Home Cooking for Dogs

Tips on how to responsibly prepare homemade food for your dog.

Posted: April 14, 2007, 5 a.m. EST

With the ongoing investigation of the Menu Foods pet foods recall, the ASPCA and numerous other organizations have received inquiries from concerned pet owners regarding the safety of homemade diets for their pets.

While these questions are natural, toxicologists and veterinarians urge pet owners to fully research homemade diets for pets before putting on the chef’s hat.

The ASPCA still generally recommends high-quality commercial diets for pets since such foods are highly researched and are formulated with nutrients, said ASPCA Senior Vice President Steven Hansen, a board-certified veterinary toxicologist.

“Homemade diets can certainly provide pets with an adequate diet, but they do require a substantial amount of work and guidance by your veterinary team to ensure that the final product includes a complete nutritional balance,” said Hansen, who manages the ASPCA Animal Poison Control Center, said.
 
“This is especially important if you plan to give your pet vegetarian or vegan food — some fruits and vegetables, in certain doses and circumstances, can be extremely harmful to pets,” he said.

For example, onions, garlic, chives, avocado, grapes, raisins, and macadamia nuts can all cause illness when eaten by pets. And raw foods may lead to Salmonella poisoning.

“Ask your veterinarian to refer you to a specialist with an advanced degree in animal nutrition. These certified veterinary nutritionists will be able to formulate a balanced recipe for your pet, which will give you peace of mind as well,” suggests Louise Murray, director of medicine at the ASPCA’s Bergh Memorial Animal Hospital.

If a homemade pet food recipe is used, it’s important to remember the following:

  • Follow recipe directions exactly, without substitutions or omitting of ingredients. This includes processing and cooking instructions since some processing steps can destroy or damage the nutrients in the ingredients.
  • Have your pet examined by a veterinarian at least twice a year, so that their health can be evaluated.
  • Supplementing your pet’s diet with healthy treats is fine, but treats, even healthy ones, should not make up more than five to 10 percent of a pet’s daily caloric intake. Too many treats can throw off the balance of nutrients a pet is receiving from their diet.

Some appropriate healthy snacks for dogs include: carrot sticks, apple slices (without seeds), green beans, and cantaloupe. However, vets recommend that pets who don’t tolerate dietary changes well or have specific health conditions be given these types of extras unless approved by a veterinarian.


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Andy   Stratford, Connecticut

2/17/2014 1:07:22 PM

My Male Shih Tzu bacame very ill one week after his Sister passed away. He turned 13 years old in April 2013, he wound up with sludge build-up in his Gall Bladder. My Vet and the Vets at the Animal Hospital did not give him much of a chance for survial, they even suggested removal of the Gall Bladder which at that age I was against. With the Meds he survived, the Vets said his diet would have to change. My Norton did not like the food recommended so I started cooking for him. I am sorry I never did this earlier, maybe my Female would be still with me. If your dog is your true friend like mine then take the time and cook for your pet. It will do wonders for your animal as well as it will make you feel good, they are totally depend on you.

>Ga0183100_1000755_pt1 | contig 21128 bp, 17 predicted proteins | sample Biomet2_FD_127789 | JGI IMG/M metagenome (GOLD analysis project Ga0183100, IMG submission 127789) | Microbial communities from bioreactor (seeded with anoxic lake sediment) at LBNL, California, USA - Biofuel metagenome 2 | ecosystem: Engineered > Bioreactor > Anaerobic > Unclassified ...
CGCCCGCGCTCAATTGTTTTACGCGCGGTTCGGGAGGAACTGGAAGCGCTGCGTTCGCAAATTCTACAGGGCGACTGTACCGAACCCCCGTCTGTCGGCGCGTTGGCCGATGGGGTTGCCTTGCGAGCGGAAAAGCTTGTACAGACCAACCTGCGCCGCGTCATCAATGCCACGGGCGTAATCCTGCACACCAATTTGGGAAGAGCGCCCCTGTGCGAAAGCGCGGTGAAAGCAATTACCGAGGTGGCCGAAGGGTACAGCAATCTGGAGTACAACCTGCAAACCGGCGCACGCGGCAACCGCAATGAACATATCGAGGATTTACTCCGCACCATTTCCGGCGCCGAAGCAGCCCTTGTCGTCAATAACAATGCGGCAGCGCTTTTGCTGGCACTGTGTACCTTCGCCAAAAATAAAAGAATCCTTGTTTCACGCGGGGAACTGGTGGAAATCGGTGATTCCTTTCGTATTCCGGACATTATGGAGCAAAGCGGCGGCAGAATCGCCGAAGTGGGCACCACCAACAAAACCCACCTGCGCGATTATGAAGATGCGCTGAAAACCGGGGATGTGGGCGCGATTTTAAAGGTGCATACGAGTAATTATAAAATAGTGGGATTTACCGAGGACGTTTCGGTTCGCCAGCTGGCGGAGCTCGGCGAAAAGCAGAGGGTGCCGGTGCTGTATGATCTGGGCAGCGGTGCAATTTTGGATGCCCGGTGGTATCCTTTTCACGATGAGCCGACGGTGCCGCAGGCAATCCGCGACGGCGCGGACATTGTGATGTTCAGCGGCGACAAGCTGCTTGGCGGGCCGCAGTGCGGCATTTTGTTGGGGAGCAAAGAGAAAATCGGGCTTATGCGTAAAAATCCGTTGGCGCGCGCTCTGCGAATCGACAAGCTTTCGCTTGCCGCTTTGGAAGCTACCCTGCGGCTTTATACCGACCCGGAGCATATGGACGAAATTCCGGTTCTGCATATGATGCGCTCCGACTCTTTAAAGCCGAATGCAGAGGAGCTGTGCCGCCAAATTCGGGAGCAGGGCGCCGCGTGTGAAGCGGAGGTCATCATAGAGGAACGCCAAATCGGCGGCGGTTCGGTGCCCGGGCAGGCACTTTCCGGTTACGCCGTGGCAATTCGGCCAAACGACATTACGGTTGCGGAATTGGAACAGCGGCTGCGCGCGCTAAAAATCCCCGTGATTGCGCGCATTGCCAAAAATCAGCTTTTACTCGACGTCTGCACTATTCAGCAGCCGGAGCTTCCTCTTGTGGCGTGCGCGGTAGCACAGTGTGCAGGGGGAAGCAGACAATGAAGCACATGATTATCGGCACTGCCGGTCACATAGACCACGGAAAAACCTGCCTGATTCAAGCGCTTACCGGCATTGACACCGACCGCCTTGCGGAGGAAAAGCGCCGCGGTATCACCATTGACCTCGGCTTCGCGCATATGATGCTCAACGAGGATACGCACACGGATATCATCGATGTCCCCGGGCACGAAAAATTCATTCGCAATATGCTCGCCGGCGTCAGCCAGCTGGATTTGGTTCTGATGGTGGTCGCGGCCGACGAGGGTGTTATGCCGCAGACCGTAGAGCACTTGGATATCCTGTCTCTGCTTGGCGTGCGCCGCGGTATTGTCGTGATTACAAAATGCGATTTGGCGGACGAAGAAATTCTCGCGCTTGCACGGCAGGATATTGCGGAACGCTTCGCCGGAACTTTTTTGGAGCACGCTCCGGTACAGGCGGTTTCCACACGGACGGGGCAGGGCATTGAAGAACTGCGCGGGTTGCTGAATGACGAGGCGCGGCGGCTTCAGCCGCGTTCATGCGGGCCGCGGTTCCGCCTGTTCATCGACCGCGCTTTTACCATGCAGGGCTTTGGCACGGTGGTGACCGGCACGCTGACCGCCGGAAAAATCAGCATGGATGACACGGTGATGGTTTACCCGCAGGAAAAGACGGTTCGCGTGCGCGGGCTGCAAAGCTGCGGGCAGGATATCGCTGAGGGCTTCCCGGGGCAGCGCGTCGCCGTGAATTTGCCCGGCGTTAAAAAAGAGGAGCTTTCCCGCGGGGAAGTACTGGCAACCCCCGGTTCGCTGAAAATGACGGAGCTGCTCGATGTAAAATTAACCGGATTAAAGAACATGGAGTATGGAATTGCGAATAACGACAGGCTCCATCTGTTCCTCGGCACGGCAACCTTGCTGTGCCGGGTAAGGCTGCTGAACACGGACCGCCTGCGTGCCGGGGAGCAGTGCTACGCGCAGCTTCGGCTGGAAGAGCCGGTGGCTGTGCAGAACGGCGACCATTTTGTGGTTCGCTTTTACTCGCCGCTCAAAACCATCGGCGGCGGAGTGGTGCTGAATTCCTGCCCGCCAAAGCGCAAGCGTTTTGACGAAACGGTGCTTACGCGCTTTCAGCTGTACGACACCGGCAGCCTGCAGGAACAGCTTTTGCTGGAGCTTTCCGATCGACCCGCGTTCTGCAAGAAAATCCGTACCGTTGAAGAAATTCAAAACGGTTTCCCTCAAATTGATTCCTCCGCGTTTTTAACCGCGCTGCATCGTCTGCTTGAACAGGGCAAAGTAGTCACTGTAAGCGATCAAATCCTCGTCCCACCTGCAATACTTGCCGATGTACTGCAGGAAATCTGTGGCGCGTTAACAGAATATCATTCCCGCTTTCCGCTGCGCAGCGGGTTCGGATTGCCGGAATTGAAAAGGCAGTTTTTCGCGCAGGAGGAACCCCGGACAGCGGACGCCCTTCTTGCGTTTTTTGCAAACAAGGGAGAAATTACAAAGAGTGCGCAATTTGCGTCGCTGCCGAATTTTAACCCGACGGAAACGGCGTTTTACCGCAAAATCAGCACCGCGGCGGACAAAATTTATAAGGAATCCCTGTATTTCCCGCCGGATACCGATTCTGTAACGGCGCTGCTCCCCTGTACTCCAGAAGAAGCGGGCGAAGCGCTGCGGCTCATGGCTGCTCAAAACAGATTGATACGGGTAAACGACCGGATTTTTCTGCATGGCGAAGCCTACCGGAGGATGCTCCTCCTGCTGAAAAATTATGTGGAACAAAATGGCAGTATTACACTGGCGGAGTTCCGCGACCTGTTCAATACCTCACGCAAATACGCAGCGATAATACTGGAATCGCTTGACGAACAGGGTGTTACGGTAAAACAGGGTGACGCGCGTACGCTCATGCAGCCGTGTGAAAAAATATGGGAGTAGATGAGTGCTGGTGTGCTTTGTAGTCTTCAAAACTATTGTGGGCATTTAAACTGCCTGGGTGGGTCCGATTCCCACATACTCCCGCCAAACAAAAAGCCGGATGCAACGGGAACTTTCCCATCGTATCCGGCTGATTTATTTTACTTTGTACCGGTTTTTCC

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lollypupgirl   bloom, Michigan

10/28/2012 4:15:02 PM

http://www.youtube.com/watch?v=-F_KGCoLPww

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Shelly   Toronto, New York

9/13/2012 9:01:34 AM

Can anyone help!. I have a cockopoo, love her to death and last summer she developed allergies. She has this nasal, grunting sound and she scratches her face and licks one back paw. We took her to the vet and is currently on Vanectyl P 60 gm, which I give to her every other day. She cannot go for more than one day without a pill before the scratching starts again and I am concerned about the long term effects it will have on her. I took her to another vet for a second opinion and was told to take her off all ready made foods and try home cooked ones. I just bought quinoa and tilapia but have not cooked it as I am scared and not sure how to balance her diet. (I was told to give her something she's never had before to see the changes, she'd had salmon before so I choose tilapia) any suggestions will be appreciated

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Dulcie DeCillis   Peabody, Massachusetts

9/6/2012 5:42:19 AM

Home cooking for your dogs is the way to go! Just make sure that it is balanced. For those of you who would like to homecook but do not have the time...Please contact me. My business is all about the dogs. I home cook for dogs in my Peabody store. AAFCO approved and all human quality meats and vegis are used along with a homemade vitamin mix.Check it out. www.dulciesdogbowl.com

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